In photography, a two-dimensional real image (that is, an image existing in the plane of converging light originating from an object) is recorded by means of a focusing lens and photographic emulsion (or image sensor). By contrast, the holographic process records not the image of the object, but the interference between the light from the object and the light from a reference beam. The interference pattern preserves all of the information regarding the light originating from the object; thus permitting the eventual production of a three-dimensional image with parallax intact. Evidently, the theory of holography starts with the rudiments of interference.
The light we experience around us is composed of a great spectrum of frequencies, and each ray of light is travelling in a random direction; consequently, we seldom notice interference in light on a daily basis. If two lamps of equal intensity are turned on in a room, where light from both lamps hits, the intensity from each lamp at that point is summed together and the spot brightens. However, when light of one frequency intersects with more light of the same frequency (like when a laser beam is split and each beam crosses paths), interference occurs.
Light has electrical and magnetic field components that sinusiodally oscillate in planes perpendicular to each other and the direction of travel (See Figure 1). The wavelength of the light is the spatial distance over which the wave repeats. Wavelength (&lamda;) and frequency (ν) are related by the speed (c) of the light . All three quantities are constant within a uniform medium. When a light source is 'coherent' it produces light rays whose electrical and magnetic components are aligned and of the same wavelength and speed. Often, instead of drawing individual rays, a diagram will mark where each ray has its crest or valley, ie. it draws a wavefront. For the point source in Figure 1c, the solid-line wavefronts are circles and mark the wave crests of the infinitely many rays.
a. b. c.
a. A light ray with electrical and magnetic components shown; b. Wavefronts produced by a point source that emits rays; c. Wave amplitude and wavelength.
Like any water or radio waves, when light waves are superimposed with their electrical and magnetic components aligned, their functions are summed. Thus, if two waves are in phase (ie. their aplitudes line up), their amplitudes add together--constructive interference-- and when they are out of phase, their amplitudes are substracted--destructive interference (See Figure 2).
Figure 2 The top line is constructive interference and the bottom line is destructive interference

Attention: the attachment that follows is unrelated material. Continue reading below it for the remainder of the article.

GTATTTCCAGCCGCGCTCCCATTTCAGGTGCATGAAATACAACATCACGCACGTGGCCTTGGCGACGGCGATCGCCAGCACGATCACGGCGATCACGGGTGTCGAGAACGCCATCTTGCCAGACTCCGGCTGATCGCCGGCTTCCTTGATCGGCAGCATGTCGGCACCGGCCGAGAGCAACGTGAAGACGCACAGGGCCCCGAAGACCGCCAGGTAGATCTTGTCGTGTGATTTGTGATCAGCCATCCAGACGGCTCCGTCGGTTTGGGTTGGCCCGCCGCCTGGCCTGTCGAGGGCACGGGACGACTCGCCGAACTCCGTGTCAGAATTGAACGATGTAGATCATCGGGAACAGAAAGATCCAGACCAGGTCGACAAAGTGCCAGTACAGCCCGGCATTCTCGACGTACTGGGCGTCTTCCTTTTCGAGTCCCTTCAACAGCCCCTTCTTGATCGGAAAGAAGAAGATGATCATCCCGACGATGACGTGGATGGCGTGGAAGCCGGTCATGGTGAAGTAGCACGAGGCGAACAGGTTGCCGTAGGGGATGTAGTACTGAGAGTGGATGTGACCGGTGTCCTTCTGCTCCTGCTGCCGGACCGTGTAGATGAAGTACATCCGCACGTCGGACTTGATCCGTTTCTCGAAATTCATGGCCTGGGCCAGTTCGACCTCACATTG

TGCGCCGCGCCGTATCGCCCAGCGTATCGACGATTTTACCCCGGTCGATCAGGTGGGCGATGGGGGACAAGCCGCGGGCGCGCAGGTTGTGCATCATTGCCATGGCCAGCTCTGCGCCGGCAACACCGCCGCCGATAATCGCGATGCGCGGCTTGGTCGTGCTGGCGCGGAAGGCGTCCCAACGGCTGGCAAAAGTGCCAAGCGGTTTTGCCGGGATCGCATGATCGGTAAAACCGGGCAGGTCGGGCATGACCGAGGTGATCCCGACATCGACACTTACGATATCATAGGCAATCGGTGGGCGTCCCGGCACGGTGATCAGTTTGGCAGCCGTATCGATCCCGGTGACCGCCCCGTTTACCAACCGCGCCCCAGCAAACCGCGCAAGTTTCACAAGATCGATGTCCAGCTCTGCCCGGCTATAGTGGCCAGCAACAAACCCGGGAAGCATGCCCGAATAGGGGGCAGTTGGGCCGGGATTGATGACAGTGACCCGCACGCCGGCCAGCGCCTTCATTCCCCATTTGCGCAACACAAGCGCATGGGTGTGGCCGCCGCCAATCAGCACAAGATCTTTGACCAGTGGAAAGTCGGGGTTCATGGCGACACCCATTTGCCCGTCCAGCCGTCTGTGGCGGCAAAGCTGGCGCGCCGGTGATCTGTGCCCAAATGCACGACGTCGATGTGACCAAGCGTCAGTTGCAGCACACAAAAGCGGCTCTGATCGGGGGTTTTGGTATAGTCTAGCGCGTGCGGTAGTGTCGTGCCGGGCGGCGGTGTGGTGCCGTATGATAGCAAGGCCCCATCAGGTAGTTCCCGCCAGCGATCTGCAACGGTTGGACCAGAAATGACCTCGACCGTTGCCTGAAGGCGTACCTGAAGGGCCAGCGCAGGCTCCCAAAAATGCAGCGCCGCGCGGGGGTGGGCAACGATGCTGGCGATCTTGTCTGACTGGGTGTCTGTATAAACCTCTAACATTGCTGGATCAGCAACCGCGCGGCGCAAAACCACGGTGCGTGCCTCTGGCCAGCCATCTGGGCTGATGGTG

Consider the two point sources of light of a certain frequency in Figure 3a. Each source emits a spherical wave, but for now, we will consider only the 2-dimensional cross-section. The wavefronts from each point source mark the crests of the waves emitted at a certain time. Where wavefronts intersect, there will be total constructive interference. Constructive interference occurs all along the dashed lines at all times. Because the valley of a wave occurs exactly halfway between each crest, exactly halfway between the dashed lines there is total destructive interference at all times.
Figure 3b illustrates the appearance of the interference pattern with each curve mapping the regions of maximal amplitude of the waves. Since each point source emits a spherical wave, one need only rotate this image along the axis between the point sources to see that the interference pattern is a set of hyperboloids. These hyperboloids are stationary in space so long as the two point sources emit mutually coherent spherical wavefronts.
Of course, in actuality, one could not see this pattern floating in space; a viewing screen must be placed. The fringes (Figure 4b) observed on the screen correspond to the intersection of the interference pattern with the screen on the side closest to the sources (Figure 4a).
a. A viewing screen placed in the interference field.   b. Pattern observed on a viewing screen as placed
Along from each source, the separation of adjacent concentric circles is half a wavelength (0.5λ). For a very small λ such as with visible light, the separation between wavefronts is infinitesimal and the intersections of the two sets of wavefronts will form a set of hyperbolas determined by RA-RB=nλ (See Figure 5).
Consider now a quasi-rhombus formed by four wavefronts as in Figure 5.
For a very small wavelength (λ) such as is found with visible light, we can consider the geometry of this quasi-rhombus to be that of an actual rhombus. Thus, the separation of hyperbolas is the length of diagonal DF, 0.5λ/sinα.
The situation changes (hyperboloids become elipsoids and sines become cosines) as the direction of light from the sources changes, but fringe separation always satisfies the equation:
For my purposes, both point sources are exactly as I described previously.
The situation where each light source produces a beam instead of a spherical wave is in some sense the same as a ray from each wavefront intersecting (See Figure 6). Instead of quasi-rhombi forming, exact rhombi form and the equations are exactly the same.
Left: Two points emitting spherical waves. Right: Two coherent collimated
beams intersecting; exact rhombi are observable. Notice that if one were to zoom in on the two rays in the spherical diagram, the case of two beams would be